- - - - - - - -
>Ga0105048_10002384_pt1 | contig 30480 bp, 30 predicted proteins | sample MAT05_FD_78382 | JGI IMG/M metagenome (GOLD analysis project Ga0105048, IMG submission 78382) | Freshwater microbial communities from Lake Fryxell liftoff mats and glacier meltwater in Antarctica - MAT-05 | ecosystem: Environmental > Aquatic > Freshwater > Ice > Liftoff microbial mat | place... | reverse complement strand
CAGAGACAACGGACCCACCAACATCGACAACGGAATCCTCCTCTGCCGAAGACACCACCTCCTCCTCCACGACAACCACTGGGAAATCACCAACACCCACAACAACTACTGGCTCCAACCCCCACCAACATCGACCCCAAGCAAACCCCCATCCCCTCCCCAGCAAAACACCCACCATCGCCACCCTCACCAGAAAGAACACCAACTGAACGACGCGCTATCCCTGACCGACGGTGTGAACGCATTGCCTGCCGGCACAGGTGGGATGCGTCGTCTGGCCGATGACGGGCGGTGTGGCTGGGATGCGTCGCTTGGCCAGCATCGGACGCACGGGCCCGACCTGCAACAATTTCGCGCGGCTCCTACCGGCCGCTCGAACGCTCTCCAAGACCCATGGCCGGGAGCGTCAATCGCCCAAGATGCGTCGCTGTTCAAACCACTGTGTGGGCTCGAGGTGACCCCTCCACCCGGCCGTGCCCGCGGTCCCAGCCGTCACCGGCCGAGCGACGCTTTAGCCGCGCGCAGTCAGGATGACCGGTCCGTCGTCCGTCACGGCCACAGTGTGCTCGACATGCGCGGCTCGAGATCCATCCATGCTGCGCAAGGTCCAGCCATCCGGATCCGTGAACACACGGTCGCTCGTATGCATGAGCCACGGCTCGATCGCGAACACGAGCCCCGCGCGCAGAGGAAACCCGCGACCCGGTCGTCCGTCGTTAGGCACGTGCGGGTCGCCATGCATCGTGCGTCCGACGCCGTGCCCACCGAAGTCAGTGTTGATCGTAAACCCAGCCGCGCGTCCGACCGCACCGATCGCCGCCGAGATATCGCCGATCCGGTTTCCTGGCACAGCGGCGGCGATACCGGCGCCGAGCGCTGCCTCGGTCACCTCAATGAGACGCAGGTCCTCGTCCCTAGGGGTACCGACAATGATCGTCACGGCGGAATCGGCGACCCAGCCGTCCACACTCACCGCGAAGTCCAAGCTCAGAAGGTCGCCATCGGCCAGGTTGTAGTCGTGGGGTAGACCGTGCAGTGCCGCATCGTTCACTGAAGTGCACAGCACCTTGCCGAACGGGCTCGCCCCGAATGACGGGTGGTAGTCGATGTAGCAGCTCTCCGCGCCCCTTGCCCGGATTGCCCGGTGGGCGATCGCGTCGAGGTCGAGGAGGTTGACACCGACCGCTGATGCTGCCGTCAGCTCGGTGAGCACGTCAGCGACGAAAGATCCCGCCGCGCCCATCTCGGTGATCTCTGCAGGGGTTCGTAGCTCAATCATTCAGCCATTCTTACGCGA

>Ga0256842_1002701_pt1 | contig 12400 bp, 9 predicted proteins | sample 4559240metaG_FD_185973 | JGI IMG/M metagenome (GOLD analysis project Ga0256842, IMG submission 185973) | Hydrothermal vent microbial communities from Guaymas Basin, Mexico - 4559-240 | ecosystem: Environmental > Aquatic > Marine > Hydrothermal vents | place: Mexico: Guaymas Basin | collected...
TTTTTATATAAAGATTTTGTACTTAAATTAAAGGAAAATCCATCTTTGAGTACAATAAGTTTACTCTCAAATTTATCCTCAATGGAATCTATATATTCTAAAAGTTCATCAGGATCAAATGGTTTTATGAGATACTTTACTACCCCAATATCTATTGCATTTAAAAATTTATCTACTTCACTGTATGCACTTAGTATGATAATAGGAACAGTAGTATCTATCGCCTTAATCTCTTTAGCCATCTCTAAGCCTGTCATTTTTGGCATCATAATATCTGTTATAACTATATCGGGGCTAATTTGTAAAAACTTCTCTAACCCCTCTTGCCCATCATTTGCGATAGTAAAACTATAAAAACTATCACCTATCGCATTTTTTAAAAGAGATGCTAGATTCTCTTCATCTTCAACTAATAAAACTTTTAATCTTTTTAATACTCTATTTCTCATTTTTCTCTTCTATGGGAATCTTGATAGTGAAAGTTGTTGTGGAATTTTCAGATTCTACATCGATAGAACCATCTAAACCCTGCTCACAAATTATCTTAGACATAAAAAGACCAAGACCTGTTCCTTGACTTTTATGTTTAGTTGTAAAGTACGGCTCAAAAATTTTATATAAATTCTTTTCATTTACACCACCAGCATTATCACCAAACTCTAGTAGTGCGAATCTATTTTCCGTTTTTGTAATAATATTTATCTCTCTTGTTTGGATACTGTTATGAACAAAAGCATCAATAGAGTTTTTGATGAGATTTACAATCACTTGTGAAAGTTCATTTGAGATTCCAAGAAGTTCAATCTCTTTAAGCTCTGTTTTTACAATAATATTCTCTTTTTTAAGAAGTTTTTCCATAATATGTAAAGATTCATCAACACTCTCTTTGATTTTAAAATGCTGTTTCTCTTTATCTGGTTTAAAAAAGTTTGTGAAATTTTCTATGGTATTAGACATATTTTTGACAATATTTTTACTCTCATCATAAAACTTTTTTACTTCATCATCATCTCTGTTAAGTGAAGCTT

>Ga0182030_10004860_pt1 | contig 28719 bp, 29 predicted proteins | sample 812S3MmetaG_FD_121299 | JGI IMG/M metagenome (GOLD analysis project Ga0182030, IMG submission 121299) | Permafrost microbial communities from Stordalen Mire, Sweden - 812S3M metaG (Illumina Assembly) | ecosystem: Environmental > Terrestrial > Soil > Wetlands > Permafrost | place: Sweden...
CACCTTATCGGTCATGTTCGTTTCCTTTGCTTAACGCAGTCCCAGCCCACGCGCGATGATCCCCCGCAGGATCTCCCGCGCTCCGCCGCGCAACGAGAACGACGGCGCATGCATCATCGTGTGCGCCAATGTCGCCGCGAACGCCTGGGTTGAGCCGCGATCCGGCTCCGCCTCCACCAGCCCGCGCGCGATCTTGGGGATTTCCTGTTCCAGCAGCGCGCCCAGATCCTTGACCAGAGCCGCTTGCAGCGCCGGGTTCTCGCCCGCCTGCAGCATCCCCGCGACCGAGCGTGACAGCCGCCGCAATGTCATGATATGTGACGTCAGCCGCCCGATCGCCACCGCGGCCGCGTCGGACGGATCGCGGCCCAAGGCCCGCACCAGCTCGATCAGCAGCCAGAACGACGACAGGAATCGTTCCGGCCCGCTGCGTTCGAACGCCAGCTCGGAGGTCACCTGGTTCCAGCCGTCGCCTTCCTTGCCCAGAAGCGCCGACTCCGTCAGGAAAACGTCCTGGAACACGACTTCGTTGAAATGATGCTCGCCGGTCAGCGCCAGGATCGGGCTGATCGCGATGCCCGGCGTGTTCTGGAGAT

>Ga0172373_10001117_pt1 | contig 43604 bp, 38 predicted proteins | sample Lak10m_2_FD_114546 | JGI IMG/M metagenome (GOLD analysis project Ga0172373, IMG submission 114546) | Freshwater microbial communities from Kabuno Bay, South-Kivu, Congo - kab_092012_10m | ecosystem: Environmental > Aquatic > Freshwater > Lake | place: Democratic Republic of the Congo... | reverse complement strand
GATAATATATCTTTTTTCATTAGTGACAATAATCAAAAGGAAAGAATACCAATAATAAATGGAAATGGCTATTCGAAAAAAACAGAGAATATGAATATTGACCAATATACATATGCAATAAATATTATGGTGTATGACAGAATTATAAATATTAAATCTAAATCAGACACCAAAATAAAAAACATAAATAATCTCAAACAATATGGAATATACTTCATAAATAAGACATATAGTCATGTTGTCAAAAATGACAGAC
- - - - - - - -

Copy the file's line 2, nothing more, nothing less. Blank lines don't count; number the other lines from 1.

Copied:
CAGAGACAACGGACCCACCAACATCGACAACGGAATCCTCCTCTGCCGAAGACACCACCTCCTCCTCCACGACAACCACTGGGAAATCACCAACACCCACAACAACTACTGGCTCCAACCCCCACCAACATCGACCCCAAGCAAACCCCCATCCCCTCCCCAGCAAAACACCCACCATCGCCACCCTCACCAGAAAGAACACCAACTGAACGACGCGCTATCCCTGACCGACGGTGTGAACGCATTGCCTGCCGGCACAGGTGGGATGCGTCGTCTGGCCGATGACGGGCGGTGTGGCTGGGATGCGTCGCTTGGCCAGCATCGGACGCACGGGCCCGACCTGCAACAATTTCGCGCGGCTCCTACCGGCCGCTCGAACGCTCTCCAAGACCCATGGCCGGGAGCGTCAATCGCCCAAGATGCGTCGCTGTTCAAACCACTGTGTGGGCTCGAGGTGACCCCTCCACCCGGCCGTGCCCGCGGTCCCAGCCGTCACCGGCCGAGCGACGCTTTAGCCGCGCGCAGTCAGGATGACCGGTCCGTCGTCCGTCACGGCCACAGTGTGCTCGACATGCGCGGCTCGAGATCCATCCATGCTGCGCAAGGTCCAGCCATCCGGATCCGTGAACACACGGTCGCTCGTATGCATGAGCCACGGCTCGATCGCGAACACGAGCCCCGCGCGCAGAGGAAACCCGCGACCCGGTCGTCCGTCGTTAGGCACGTGCGGGTCGCCATGCATCGTGCGTCCGACGCCGTGCCCACCGAAGTCAGTGTTGATCGTAAACCCAGCCGCGCGTCCGACCGCACCGATCGCCGCCGAGATATCGCCGATCCGGTTTCCTGGCACAGCGGCGGCGATACCGGCGCCGAGCGCTGCCTCGGTCACCTCAATGAGACGCAGGTCCTCGTCCCTAGGGGTACCGACAATGATCGTCACGGCGGAATCGGCGACCCAGCCGTCCACACTCACCGCGAAGTCCAAGCTCAGAAGGTCGCCATCGGCCAGGTTGTAGTCGTGGGGTAGACCGTGCAGTGCCGCATCGTTCACTGAAGTGCACAGCACCTTGCCGAACGGGCTCGCCCCGAATGACGGGTGGTAGTCGATGTAGCAGCTCTCCGCGCCCCTTGCCCGGATTGCCCGGTGGGCGATCGCGTCGAGGTCGAGGAGGTTGACACCGACCGCTGATGCTGCCGTCAGCTCGGTGAGCACGTCAGCGACGAAAGATCCCGCCGCGCCCATCTCGGTGATCTCTGCAGGGGTTCGTAGCTCAATCATTCAGCCATTCTTACGCGA